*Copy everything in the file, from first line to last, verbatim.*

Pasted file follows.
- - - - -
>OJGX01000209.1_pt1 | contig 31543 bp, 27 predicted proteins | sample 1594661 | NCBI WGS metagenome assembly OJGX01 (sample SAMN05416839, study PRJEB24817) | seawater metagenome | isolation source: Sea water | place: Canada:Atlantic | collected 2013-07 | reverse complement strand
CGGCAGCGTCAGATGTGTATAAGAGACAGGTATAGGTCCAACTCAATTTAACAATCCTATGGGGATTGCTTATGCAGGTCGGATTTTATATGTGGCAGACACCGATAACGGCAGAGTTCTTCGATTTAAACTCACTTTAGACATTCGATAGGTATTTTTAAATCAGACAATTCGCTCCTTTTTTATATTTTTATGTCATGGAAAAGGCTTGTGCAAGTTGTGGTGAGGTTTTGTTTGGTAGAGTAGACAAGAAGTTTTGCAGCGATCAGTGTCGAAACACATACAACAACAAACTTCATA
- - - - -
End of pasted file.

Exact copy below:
>OJGX01000209.1_pt1 | contig 31543 bp, 27 predicted proteins | sample 1594661 | NCBI WGS metagenome assembly OJGX01 (sample SAMN05416839, study PRJEB24817) | seawater metagenome | isolation source: Sea water | place: Canada:Atlantic | collected 2013-07 | reverse complement strand
CGGCAGCGTCAGATGTGTATAAGAGACAGGTATAGGTCCAACTCAATTTAACAATCCTATGGGGATTGCTTATGCAGGTCGGATTTTATATGTGGCAGACACCGATAACGGCAGAGTTCTTCGATTTAAACTCACTTTAGACATTCGATAGGTATTTTTAAATCAGACAATTCGCTCCTTTTTTATATTTTTATGTCATGGAAAAGGCTTGTGCAAGTTGTGGTGAGGTTTTGTTTGGTAGAGTAGACAAGAAGTTTTGCAGCGATCAGTGTCGAAACACATACAACAACAAACTTCATA